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Chapter 3. The Texas Legislature. Texas Legislature in Context. Bicameral (two chambers): House and Senate Population size of legislative districts must be roughly the same [ Reynolds v. Sims (1964) ] Biennial regular session (140 days every other year)

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Chapter 3

Chapter 3

The Texas Legislature

Texas legislature in context
Texas Legislature in Context

  • Bicameral (two chambers): House and Senate

  • Population size of legislative districts must be roughly the same [Reynolds v. Sims (1964)]

  • Biennial regular session (140 days every other year)

    • Governor may call thirty-day special session(s) and set session agenda/topic

    • Currently, 83rd TX Leg in session (Jan. 8, 2013)

Typologies of state legislatures
Typologies of State Legislatures

  • Citizen legislature—Part-time salary and job requirements; desire is to prevent professionalization of politics

  • Professional legislatures—Full-time salary and requirements

  • Texas considered a hybrid:

    • Only 140 days of every 730 (two years) are in session

    • Low annual salary: just $7,200 + per diem of $139 each day attended; total $33,680 for 2 yrs, avg 16,930

    • Generous retirement benefits


  • Elections held every 2 yrs

  • Senate staggered ½ each election, except after redistricting which requires whole Senate re-elected. Lottery determines who goes on 2 yr vs 4 term

  • No term limits in either chamber

  • Incumbency rate: 80% +

  • Need sufficient monies to win

  • Primary election often more important than general election in Nov.

  • incumbency graph

Theories of representation
Theories of Representation

  • Delegate Theory – follow constituents' instructions over personal beliefs

  • Trustee Theory – faith that rep do the right thing as has more info than voter

  • The Politico Approach – get me reelected

  • Microcosm Theory – legis mirrors demographics of whole population

Electing the state legislature
Electing the State Legislature

  • Single-member district - only one person per office elected

    • Adv: minorities impact elec outcome more

  • Plurality = the most

  • Majority = 50%+1

  • SMDP versus SMDM:

    • SMDP used for General Election

    • SMDM used for primaries (TX legis, US HR & US Sen, local officials)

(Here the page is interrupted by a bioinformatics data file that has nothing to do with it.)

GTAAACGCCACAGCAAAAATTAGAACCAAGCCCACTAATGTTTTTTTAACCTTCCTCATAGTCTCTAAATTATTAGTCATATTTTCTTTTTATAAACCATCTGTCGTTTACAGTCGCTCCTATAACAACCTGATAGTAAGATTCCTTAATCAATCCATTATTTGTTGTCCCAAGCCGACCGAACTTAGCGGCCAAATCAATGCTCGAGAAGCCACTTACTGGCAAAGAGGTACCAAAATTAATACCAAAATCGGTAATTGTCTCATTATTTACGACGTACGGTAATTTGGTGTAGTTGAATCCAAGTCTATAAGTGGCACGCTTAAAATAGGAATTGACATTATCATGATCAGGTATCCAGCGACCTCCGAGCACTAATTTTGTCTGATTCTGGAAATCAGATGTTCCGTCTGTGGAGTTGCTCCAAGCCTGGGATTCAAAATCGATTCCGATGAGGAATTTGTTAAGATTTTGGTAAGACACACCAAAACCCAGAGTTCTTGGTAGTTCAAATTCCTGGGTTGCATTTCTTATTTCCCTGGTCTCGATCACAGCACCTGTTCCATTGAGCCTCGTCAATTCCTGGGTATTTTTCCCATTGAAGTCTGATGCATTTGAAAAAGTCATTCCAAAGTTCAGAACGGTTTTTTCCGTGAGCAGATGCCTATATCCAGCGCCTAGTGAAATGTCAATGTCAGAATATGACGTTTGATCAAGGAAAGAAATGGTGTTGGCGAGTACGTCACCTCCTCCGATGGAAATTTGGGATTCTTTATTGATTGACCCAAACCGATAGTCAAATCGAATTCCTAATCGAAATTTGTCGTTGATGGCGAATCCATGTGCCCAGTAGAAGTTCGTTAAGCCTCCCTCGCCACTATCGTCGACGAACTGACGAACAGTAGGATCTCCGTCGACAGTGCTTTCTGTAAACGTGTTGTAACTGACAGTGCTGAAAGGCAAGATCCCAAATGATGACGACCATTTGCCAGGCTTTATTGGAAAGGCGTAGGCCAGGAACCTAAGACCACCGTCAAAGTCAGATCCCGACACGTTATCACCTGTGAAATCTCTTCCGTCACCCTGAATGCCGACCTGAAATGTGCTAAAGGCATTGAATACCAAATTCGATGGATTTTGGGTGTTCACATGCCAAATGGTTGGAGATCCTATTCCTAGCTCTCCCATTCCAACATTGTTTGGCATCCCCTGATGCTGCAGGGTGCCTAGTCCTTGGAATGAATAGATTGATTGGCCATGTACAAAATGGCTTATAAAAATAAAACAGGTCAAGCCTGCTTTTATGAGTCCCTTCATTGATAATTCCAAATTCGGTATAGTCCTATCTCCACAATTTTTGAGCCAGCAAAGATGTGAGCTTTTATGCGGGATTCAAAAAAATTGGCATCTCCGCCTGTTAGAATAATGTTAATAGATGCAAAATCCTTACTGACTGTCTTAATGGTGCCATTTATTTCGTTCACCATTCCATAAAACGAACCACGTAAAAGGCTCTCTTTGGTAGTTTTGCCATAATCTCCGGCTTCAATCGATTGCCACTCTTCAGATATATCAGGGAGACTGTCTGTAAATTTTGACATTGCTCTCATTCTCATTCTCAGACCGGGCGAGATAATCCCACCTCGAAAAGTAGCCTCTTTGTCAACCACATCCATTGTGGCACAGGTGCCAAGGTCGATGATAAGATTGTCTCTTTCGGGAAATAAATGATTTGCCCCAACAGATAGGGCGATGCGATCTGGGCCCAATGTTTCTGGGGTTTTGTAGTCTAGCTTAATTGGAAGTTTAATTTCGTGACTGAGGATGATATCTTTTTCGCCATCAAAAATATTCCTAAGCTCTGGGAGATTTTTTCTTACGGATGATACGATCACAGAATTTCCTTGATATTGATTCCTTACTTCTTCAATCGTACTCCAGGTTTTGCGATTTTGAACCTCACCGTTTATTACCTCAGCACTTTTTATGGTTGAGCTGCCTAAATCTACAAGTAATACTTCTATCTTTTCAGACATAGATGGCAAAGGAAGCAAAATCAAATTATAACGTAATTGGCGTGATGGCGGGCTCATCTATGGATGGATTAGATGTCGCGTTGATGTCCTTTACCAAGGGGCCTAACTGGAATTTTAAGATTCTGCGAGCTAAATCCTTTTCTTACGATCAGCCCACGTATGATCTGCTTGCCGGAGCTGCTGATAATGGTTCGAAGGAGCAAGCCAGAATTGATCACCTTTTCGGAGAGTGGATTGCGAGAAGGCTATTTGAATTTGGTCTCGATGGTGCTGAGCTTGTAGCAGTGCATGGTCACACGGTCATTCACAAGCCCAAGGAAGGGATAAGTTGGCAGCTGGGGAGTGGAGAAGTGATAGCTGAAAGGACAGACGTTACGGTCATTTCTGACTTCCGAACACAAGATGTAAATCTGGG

New numbers new maps
New Numbers = New Maps

  • Redistricting: state redraws district based on new US census data

    • One person, one vote [necessary numerical equality, contingency, and compactness]

    • Gerrymandering = drawing district lines to favor one party/group over another

    • DOJ approves new maps to ensure no racial discrimination



Legislative organization
Legislative Organization

  • Chamber Leadership:

    • Lieutenant Governor (Senate; elected by voters) and Speaker of the House (House; selected by members)

      • Powers include assigning members to standing committees, appointing committee chairs, and serving on the Legislative Budget Board (LBB)

  • Party Organization:

    • Party caucuses versus Special caucuses

Legislative organization con t committees
Legislative Organization (con’t):Committees

  • Standing committees —permanent, House and Senate exclusive formal work groups that typically exist across sessions and across elections; specific topics

  • Select committees—temporary work groups created by the presiding officers of each chamber for a special purpose; also called “joint committees”

  • Interim committees—legislative work groups created in between sessions to address specific problems and to research specific issues

  • Conference committees—as part of the legislative process, empanelled to reconcile House and Senate versions of a bill

  • Calendars committee – all members selected by the Speaker ; controls scheduling of bills in House

Legislative process
Legislative Process

  • Bills versus resolutions.

  • Public hearings, committee debates, mark-up sessions, and amendment opportunities precede the standing committee’s final vote on the bill.

  • Each chamber is able to conduct floor debate.

  • Senate filibuster limited to one senator only – no teams or yielding and no cloture to stop

  • A bill passed by each chamber (an “enrolled bill”) is considered by the governor.

    • In Texas, the governor has a variety of choices when responding to a bill


  • Bill must be approved after 3 readings in the house and senate

    • 1st reading – referral to committee

    • 2nd reading – prior to floor debate & vote

    • 3rd reading –prior to going to other house, read and vote again


  • Exactly verbatim in both versions of bill, House and Senate

  • If not exact, then goes to conference committee

    • Members selected by House (5 members) and Senate (5 members)

    • To pass, must receive 3/5 of House members and 3/5 of Senate members

    • Not 6/10 as doesn’t equally represent each house.

Governor s action
Governor’s Action

  • Sign bill into law; effective in 90 days

    • Sooner if appropriations or emergency legislation

  • Nothing, and it becomes law after

    • 10 days if legis in session or 20 days if not in session

  • Veto whole bill

    • Override by 2/3 legis if in session

  • Line-item veto for money items

  • Role of Comptroller – must certify that adequate revenues available for any expenditure of funds

Weird texas words
Weird Texas words

  • Tagging – way for 1 senator to kill a bill by delaying hearing on bill for 48 hours

  • Bracketing – wording bill so that only one specific locale is effected

    • Ex. “any city with over 3 mil.”  Houston

  • Pre-filing – allowing bills to be filed after Nov. election and prior to start of session

  • Sunset Advisory commission – state agency that evaluates and recommends whether a state agency should be continued or abolished.

  • Sunshine laws = Open public meetings laws; applies to all govt’l entities including HOAs